Text Illustrations
Forgive Means "Let Go"



In the last few days there was an item on the news about residents in a local neighborhood finding a bobcat in their yard. A story we sometimes hear is about an alligator being found in a drainage ditch. We haven’t heard that this year, with the drought, but sometimes we do. In Alaska, none of the cities are very far from the wilderness, so it is common to find bears roaming the streets.



The next time you find a bobcat, an alligator, or a bear in your yard, my advice is to keep your distance. Leave it to the professionals. The next time you find a wild monkey in your yard, I can help.



I have read descriptions of two monkey traps based on the same principle. One is a vase with a neck just wide enough for a monkey to stick its open paw in. The other is a coconut with a hole cut in it that is just big enough for a monkey to stick its open paw in. Some nuts or pieces of fruit are placed in each. The vase is buried with just a little of the neck above ground while the coconut is tied or chained to a tree. Then the monkey hunter waits for a hungry monkey to come along.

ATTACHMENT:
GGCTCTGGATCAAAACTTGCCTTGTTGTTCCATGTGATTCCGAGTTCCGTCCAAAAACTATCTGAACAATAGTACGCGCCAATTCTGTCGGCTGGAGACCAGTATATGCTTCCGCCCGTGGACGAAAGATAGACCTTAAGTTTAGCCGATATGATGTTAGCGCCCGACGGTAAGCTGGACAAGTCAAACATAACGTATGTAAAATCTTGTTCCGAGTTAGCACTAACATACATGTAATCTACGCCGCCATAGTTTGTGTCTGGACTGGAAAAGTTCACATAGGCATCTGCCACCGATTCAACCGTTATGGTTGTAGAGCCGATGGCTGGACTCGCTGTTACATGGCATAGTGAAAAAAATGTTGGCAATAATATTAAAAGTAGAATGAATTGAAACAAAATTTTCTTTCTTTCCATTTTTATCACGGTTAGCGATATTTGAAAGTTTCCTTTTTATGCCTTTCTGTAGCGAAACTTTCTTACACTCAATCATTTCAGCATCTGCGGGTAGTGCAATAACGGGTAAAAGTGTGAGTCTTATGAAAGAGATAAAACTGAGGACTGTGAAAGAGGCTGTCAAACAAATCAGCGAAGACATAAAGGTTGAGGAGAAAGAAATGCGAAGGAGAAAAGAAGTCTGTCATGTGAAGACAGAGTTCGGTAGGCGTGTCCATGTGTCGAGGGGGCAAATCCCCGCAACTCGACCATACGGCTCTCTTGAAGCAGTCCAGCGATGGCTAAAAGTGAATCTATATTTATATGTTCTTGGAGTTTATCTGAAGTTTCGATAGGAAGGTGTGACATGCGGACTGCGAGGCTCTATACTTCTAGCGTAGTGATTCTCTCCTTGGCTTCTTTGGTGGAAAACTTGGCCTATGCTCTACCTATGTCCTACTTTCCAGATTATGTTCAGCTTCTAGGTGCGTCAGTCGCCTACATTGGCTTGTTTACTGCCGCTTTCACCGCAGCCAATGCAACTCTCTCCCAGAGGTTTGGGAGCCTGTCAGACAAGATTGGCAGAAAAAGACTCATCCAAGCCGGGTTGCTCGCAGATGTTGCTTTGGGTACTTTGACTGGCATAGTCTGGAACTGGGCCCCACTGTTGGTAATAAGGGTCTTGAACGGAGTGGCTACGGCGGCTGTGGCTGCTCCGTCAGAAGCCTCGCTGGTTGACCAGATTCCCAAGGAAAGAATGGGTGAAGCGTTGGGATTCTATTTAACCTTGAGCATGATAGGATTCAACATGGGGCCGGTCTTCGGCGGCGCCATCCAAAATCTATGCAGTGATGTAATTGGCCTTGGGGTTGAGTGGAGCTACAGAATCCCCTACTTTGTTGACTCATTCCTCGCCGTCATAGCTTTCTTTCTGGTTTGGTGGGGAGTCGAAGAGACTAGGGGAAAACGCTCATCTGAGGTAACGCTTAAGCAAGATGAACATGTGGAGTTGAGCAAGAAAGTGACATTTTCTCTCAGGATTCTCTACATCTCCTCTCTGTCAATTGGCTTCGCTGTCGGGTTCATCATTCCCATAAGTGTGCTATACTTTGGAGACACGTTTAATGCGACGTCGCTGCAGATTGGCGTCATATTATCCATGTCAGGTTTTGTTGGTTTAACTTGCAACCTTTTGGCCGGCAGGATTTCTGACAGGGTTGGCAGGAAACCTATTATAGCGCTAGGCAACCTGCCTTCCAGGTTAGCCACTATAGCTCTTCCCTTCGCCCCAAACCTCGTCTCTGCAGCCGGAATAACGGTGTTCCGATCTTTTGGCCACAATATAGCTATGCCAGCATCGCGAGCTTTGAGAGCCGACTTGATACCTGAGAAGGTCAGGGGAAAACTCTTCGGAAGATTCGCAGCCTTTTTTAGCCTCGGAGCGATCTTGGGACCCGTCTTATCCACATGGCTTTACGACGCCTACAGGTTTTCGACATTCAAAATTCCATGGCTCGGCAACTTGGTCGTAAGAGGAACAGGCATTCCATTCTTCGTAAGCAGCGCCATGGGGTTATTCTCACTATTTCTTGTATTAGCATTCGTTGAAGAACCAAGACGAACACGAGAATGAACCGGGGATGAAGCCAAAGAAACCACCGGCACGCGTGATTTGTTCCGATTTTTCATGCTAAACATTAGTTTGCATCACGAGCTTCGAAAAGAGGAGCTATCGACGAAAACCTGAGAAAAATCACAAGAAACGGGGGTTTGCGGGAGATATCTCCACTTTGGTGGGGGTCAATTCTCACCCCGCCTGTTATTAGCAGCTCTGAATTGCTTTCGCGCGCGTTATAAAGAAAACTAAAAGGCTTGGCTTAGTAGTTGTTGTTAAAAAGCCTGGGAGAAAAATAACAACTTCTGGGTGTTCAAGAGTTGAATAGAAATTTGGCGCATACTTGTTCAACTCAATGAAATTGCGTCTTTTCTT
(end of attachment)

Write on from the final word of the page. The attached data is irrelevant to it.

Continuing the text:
The hungry monkey smells the treat and finds the buried vase or chained coconut. He reaches in, grabs his meal, pulls... and pulls... but can’t get his fist with the treat through the narrow opening. Now he is hungry and mad. As he continues pulling, he screams his displeasure, but he never lets go. He holds tighter, pulls harder, and screams louder.



The monkey hunter, who may be having lunch, or reading, or napping, hears the screams, walks to his trap, and throws a net over the monkey, who is still holding tightly to his treat.



“And when you stand praying, if you hold anything against ...

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